Although I’ve been writing for most of my life, I’m new to creative writing. I’ve devoured it as a reader since I could first decipher words, but in industry terms I’m an emerging writer. I’ve written in my journals to understand life and written as part of my academic and professional work, but I’m trying to shift to a space between the confessional blurt and the coldly crafted logical piece.
I’m working on an idea for a novel that has haunted me since childhood. It’s a narrative that weaves the present and past, juxtaposing the story of an ancestor, Isabella, who lived during the Enlightenment era, and my own experiences as a women emerging in the sixties and seventies. Over this year I’ve been to two workshops about writing novels.
The presenters, Sue Woolfe and Kim Wilkins, are both established novelists and teachers of writing, although they write very different genres, as you can see from their websites. Their ways of writing novels appeared, at face value, to be radically different, but both spoke to my writing dilemmas. I’m summarising their approaches together as both were engaging, enthusiastic and deeply encouraging teachers and presenters. I left both workshops feeling inspired and confident that I had a way to approach my continuing writing. Basically Sue focused on an intuitive approach (a pantser) while Kim focused on the story line (a plotter).
Sue Woolfe describes her writing approach in her book, The Mystery of the Cleaning Lady: A Writer looks at Creativity and Neuroscience. As she spoke about the value of lulling the mind, emptying thoughts and finding stillness before writing, tears sprung to my eyes. This is what I love to do in journaling, as the writing comes from a space deep inside. If I drift into this open space when writing a story, I castigate myself as the words often seem off-target nonsense. Sue spoke of this kind of writing as ‘loose construing’ and described how writing in this playful way, without reading or editing, for between 50 and 100,000 words, lays down a rich hummus of creative ideas, leaps of imagination and lateral synergies. These can be composted before eventually being crafted into a story. She types up the hand written jottings, then searches for connections and recurrences by colour coding, cutting up and collating this early draft. Over time (and more loose construing if needs be) Sue finds that the story and its underlying theme emerges. It can then be crafted through narrative techniques, adding suspense and shape to form a full first draft.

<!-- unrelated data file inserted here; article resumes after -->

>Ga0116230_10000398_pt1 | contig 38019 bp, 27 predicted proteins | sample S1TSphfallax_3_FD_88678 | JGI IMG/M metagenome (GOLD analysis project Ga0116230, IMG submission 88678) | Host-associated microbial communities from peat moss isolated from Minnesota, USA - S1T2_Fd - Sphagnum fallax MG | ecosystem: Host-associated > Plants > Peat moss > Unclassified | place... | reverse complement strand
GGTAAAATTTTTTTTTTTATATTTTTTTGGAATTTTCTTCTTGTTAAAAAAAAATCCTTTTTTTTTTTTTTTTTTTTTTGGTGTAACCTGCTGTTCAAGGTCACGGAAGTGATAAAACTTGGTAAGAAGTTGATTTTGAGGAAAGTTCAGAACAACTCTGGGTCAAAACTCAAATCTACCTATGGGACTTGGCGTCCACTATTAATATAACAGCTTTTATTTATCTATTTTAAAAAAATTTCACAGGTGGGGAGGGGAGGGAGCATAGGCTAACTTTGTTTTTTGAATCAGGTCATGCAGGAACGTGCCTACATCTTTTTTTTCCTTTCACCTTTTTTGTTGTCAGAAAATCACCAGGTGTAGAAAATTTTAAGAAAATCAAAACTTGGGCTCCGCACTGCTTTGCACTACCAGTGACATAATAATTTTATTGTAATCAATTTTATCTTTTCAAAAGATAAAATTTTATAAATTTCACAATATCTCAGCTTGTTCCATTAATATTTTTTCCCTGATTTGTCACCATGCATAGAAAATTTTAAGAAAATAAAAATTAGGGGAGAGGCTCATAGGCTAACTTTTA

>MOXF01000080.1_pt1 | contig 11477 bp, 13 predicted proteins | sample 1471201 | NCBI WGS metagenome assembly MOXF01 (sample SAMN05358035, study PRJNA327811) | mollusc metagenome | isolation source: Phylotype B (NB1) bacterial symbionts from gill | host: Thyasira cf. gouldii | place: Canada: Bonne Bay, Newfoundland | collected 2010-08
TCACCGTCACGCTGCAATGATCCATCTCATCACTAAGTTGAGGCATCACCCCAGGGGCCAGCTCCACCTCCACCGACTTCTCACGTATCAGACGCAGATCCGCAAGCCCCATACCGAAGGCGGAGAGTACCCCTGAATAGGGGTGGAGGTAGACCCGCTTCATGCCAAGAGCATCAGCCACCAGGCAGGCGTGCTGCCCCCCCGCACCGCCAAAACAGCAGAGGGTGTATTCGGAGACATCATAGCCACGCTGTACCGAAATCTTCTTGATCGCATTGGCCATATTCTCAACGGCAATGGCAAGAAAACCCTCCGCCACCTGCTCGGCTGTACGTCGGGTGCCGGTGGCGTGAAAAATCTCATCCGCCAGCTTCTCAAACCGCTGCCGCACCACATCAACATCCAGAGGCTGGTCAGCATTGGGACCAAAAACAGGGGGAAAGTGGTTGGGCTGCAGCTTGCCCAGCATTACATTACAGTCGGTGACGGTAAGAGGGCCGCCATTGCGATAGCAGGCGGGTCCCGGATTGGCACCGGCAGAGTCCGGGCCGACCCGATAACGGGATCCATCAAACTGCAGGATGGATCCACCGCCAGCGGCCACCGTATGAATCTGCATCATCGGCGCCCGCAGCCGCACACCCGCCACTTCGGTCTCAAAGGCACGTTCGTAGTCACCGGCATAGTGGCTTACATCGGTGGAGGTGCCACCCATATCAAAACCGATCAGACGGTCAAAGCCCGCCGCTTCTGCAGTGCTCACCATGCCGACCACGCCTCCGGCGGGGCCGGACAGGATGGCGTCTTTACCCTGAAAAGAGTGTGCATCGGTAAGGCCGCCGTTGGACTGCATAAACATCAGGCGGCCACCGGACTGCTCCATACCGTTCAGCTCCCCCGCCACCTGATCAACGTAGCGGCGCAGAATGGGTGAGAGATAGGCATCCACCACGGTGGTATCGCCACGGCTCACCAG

Kim Wilkins developed a highly successful Year of the Novel writing course at Brisbane Writers Centre. Kim focuses on what makes a novel engaging; a narrative drive built around the idea of ‘what’s at stake,’ combining key elements of conflict, character and context. She began our day, however, with an invocation to rich imagery, describing what she calls ‘lush language’. These are words that evoke the feeling of the story for us, to keep in our minds while writing. I learnt an enormous amount about story structure and narrative drive. She approaches stories by laying out a template of key scenes so that the plot, tension and turning points can be mapped in a ‘decisive yet flexible’ way to guide the process. Because I was approaching such a complex story, with split narratives, I found this approach deeply reassuring (it appealed to my logical academic mind). Kim also uses colour coding and places each scene on individual cards.
I plan to use both approaches. Both respect creativity and structure but have a different focus – partly because of different personalities and genres of the writers. Both involve playing with a palimpsest of colour-coded pieces of paper or card. I intend to enjoy and indulge in the playful composting of ideas and words for a lot longer. I intend to stop obsessive research into historical aspects (I have years’ worth). When I find, as I hope and trust I will, the voice, theme and essence of my story in these writings, I intend to plot the detail in scenes so it makes sense. I hope to draw on the composted ideas to clothe these bare boned scenes. I’ll let you know how it goes.